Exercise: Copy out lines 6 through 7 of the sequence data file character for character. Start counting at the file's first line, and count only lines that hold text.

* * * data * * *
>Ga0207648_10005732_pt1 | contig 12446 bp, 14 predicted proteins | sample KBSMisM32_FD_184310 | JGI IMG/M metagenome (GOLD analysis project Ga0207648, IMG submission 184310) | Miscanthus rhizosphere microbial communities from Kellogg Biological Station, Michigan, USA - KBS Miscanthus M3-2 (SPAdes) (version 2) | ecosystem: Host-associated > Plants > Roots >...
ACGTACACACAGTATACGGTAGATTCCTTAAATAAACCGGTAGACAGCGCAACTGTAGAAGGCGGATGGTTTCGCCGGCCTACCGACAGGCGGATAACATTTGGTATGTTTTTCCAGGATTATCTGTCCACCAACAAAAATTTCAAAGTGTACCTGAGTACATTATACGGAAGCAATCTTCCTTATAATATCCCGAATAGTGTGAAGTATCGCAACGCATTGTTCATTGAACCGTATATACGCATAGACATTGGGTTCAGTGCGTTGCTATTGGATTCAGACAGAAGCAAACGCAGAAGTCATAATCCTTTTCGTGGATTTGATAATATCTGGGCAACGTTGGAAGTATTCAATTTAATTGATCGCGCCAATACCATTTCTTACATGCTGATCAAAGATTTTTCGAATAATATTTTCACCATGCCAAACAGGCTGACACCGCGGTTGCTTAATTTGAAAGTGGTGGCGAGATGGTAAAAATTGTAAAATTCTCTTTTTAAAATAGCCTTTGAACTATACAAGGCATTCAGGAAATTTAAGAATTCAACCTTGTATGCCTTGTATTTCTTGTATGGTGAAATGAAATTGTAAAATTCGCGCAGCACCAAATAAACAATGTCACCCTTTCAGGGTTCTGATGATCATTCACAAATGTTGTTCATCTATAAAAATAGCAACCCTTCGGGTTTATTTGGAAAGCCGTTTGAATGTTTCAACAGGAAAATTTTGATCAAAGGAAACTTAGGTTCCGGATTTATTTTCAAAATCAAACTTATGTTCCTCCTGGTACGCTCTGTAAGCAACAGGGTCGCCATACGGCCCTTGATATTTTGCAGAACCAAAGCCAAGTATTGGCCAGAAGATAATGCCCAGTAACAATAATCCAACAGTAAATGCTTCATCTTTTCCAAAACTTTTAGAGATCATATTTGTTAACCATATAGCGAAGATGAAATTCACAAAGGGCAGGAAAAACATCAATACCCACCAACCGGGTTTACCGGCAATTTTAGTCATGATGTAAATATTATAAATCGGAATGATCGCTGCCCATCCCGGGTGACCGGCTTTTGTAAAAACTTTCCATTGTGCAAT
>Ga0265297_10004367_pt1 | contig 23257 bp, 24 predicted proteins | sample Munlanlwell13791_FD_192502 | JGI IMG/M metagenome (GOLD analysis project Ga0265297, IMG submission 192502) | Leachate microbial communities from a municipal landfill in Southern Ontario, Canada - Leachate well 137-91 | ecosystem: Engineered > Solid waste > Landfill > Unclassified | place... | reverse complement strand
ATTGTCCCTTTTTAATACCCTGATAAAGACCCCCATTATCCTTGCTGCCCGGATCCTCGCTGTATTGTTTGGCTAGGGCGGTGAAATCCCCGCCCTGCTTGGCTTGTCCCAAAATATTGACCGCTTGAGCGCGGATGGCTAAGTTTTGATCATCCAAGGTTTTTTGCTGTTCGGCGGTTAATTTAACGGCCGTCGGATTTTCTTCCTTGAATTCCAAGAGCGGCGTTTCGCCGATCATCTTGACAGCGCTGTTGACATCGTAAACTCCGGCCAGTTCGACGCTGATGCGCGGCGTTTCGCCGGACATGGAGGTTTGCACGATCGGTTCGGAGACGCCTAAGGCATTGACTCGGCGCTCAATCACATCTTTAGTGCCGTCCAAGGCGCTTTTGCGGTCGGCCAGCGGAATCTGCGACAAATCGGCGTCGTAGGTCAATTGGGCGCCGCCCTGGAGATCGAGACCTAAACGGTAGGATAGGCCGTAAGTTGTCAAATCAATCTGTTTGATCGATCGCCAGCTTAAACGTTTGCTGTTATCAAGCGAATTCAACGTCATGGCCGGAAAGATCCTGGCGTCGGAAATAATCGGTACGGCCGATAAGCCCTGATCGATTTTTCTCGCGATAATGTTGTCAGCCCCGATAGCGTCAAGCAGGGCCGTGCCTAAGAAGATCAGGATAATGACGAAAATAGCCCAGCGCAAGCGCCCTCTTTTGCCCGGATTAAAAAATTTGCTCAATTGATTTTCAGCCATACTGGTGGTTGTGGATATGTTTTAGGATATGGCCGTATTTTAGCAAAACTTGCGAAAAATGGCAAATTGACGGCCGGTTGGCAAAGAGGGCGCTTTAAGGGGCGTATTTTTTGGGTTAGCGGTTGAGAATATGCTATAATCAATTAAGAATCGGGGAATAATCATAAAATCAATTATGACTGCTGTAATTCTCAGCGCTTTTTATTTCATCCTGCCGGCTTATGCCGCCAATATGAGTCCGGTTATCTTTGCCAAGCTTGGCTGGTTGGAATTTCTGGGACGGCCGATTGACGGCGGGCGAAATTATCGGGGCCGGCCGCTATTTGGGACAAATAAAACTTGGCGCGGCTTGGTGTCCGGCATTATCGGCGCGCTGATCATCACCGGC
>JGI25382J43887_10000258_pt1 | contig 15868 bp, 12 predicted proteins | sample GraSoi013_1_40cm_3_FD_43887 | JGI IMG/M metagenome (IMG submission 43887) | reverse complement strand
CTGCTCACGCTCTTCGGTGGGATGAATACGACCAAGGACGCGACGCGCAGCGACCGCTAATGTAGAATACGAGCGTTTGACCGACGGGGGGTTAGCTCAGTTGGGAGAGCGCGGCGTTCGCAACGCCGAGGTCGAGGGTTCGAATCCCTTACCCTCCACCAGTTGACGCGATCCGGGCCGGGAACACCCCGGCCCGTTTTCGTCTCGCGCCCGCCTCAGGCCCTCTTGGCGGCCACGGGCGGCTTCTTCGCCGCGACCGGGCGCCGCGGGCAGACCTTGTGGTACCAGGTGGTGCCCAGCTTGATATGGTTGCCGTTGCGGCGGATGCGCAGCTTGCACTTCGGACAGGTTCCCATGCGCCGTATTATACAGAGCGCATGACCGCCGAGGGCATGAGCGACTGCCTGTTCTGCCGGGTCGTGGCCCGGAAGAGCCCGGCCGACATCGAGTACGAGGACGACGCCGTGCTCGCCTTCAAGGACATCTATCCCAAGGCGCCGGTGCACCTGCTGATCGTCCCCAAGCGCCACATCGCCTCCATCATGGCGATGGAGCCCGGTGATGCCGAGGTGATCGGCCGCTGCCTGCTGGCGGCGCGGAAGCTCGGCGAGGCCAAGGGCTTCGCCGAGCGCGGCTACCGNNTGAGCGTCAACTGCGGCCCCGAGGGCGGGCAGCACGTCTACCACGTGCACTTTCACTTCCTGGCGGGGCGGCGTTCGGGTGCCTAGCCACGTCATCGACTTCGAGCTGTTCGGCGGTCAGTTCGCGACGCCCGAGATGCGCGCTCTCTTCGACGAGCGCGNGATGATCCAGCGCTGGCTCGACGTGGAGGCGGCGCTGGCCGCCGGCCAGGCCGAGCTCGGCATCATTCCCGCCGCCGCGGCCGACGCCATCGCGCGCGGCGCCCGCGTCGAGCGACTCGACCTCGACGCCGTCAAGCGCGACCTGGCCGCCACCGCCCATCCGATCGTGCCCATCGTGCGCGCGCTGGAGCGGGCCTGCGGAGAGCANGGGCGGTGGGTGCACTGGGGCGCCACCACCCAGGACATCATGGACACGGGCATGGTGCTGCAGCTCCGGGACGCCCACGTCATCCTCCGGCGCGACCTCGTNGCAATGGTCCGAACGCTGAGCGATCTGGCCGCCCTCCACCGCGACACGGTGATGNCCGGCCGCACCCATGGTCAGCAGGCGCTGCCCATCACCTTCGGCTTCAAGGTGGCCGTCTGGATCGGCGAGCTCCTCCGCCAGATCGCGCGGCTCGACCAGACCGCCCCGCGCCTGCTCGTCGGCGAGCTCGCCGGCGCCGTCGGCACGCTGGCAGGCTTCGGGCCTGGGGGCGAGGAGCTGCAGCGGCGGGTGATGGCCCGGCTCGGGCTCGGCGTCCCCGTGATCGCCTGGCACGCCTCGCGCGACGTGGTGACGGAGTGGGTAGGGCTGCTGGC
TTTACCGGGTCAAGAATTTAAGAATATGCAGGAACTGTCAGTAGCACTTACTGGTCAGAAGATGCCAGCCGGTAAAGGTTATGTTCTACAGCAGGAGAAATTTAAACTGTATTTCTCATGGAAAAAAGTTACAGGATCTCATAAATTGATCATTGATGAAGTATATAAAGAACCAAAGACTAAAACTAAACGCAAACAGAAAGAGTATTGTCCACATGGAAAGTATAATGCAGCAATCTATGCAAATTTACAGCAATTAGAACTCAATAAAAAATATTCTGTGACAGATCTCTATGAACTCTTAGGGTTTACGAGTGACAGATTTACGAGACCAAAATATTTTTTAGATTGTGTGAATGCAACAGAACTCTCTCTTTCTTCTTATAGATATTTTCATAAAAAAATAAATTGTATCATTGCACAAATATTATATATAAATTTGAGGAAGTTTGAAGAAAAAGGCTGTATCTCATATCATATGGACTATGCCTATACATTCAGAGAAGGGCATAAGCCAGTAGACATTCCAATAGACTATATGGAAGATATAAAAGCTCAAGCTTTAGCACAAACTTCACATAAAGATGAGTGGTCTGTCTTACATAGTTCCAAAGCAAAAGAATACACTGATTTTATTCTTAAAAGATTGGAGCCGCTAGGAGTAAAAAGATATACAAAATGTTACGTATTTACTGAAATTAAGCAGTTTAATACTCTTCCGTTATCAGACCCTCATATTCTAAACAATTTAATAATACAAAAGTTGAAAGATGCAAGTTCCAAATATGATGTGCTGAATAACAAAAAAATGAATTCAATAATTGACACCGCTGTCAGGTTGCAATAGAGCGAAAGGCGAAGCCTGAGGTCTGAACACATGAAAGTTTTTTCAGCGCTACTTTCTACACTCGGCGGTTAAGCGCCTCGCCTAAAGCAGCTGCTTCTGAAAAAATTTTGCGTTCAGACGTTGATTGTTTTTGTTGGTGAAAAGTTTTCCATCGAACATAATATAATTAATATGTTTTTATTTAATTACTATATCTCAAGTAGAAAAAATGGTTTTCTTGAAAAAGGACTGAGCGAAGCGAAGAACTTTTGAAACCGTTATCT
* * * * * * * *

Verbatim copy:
CTGCTCACGCTCTTCGGTGGGATGAATACGACCAAGGACGCGACGCGCAGCGACCGCTAATGTAGAATACGAGCGTTTGACCGACGGGGGGTTAGCTCAGTTGGGAGAGCGCGGCGTTCGCAACGCCGAGGTCGAGGGTTCGAATCCCTTACCCTCCACCAGTTGACGCGATCCGGGCCGGGAACACCCCGGCCCGTTTTCGTCTCGCGCCCGCCTCAGGCCCTCTTGGCGGCCACGGGCGGCTTCTTCGCCGCGACCGGGCGCCGCGGGCAGACCTTGTGGTACCAGGTGGTGCCCAGCTTGATATGGTTGCCGTTGCGGCGGATGCGCAGCTTGCACTTCGGACAGGTTCCCATGCGCCGTATTATACAGAGCGCATGACCGCCGAGGGCATGAGCGACTGCCTGTTCTGCCGGGTCGTGGCCCGGAAGAGCCCGGCCGACATCGAGTACGAGGACGACGCCGTGCTCGCCTTCAAGGACATCTATCCCAAGGCGCCGGTGCACCTGCTGATCGTCCCCAAGCGCCACATCGCCTCCATCATGGCGATGGAGCCCGGTGATGCCGAGGTGATCGGCCGCTGCCTGCTGGCGGCGCGGAAGCTCGGCGAGGCCAAGGGCTTCGCCGAGCGCGGCTACCGNNTGAGCGTCAACTGCGGCCCCGAGGGCGGGCAGCACGTCTACCACGTGCACTTTCACTTCCTGGCGGGGCGGCGTTCGGGTGCCTAGCCACGTCATCGACTTCGAGCTGTTCGGCGGTCAGTTCGCGACGCCCGAGATGCGCGCTCTCTTCGACGAGCGCGNGATGATCCAGCGCTGGCTCGACGTGGAGGCGGCGCTGGCCGCCGGCCAGGCCGAGCTCGGCATCATTCCCGCCGCCGCGGCCGACGCCATCGCGCGCGGCGCCCGCGTCGAGCGACTCGACCTCGACGCCGTCAAGCGCGACCTGGCCGCCACCGCCCATCCGATCGTGCCCATCGTGCGCGCGCTGGAGCGGGCCTGCGGAGAGCANGGGCGGTGGGTGCACTGGGGCGCCACCACCCAGGACATCATGGACACGGGCATGGTGCTGCAGCTCCGGGACGCCCACGTCATCCTCCGGCGCGACCTCGTNGCAATGGTCCGAACGCTGAGCGATCTGGCCGCCCTCCACCGCGACACGGTGATGNCCGGCCGCACCCATGGTCAGCAGGCGCTGCCCATCACCTTCGGCTTCAAGGTGGCCGTCTGGATCGGCGAGCTCCTCCGCCAGATCGCGCGGCTCGACCAGACCGCCCCGCGCCTGCTCGTCGGCGAGCTCGCCGGCGCCGTCGGCACGCTGGCAGGCTTCGGGCCTGGGGGCGAGGAGCTGCAGCGGCGGGTGATGGCCCGGCTCGGGCTCGGCGTCCCCGTGATCGCCTGGCACGCCTCGCGCGACGTGGTGACGGAGTGGGTAGGGCTGCTGGC
TTTACCGGGTCAAGAATTTAAGAATATGCAGGAACTGTCAGTAGCACTTACTGGTCAGAAGATGCCAGCCGGTAAAGGTTATGTTCTACAGCAGGAGAAATTTAAACTGTATTTCTCATGGAAAAAAGTTACAGGATCTCATAAATTGATCATTGATGAAGTATATAAAGAACCAAAGACTAAAACTAAACGCAAACAGAAAGAGTATTGTCCACATGGAAAGTATAATGCAGCAATCTATGCAAATTTACAGCAATTAGAACTCAATAAAAAATATTCTGTGACAGATCTCTATGAACTCTTAGGGTTTACGAGTGACAGATTTACGAGACCAAAATATTTTTTAGATTGTGTGAATGCAACAGAACTCTCTCTTTCTTCTTATAGATATTTTCATAAAAAAATAAATTGTATCATTGCACAAATATTATATATAAATTTGAGGAAGTTTGAAGAAAAAGGCTGTATCTCATATCATATGGACTATGCCTATACATTCAGAGAAGGGCATAAGCCAGTAGACATTCCAATAGACTATATGGAAGATATAAAAGCTCAAGCTTTAGCACAAACTTCACATAAAGATGAGTGGTCTGTCTTACATAGTTCCAAAGCAAAAGAATACACTGATTTTATTCTTAAAAGATTGGAGCCGCTAGGAGTAAAAAGATATACAAAATGTTACGTATTTACTGAAATTAAGCAGTTTAATACTCTTCCGTTATCAGACCCTCATATTCTAAACAATTTAATAATACAAAAGTTGAAAGATGCAAGTTCCAAATATGATGTGCTGAATAACAAAAAAATGAATTCAATAATTGACACCGCTGTCAGGTTGCAATAGAGCGAAAGGCGAAGCCTGAGGTCTGAACACATGAAAGTTTTTTCAGCGCTACTTTCTACACTCGGCGGTTAAGCGCCTCGCCTAAAGCAGCTGCTTCTGAAAAAATTTTGCGTTCAGACGTTGATTGTTTTTGTTGGTGAAAAGTTTTCCATCGAACATAATATAATTAATATGTTTTTATTTAATTACTATATCTCAAGTAGAAAAAATGGTTTTCTTGAAAAAGGACTGAGCGAAGCGAAGAACTTTTGAAACCGTTATCT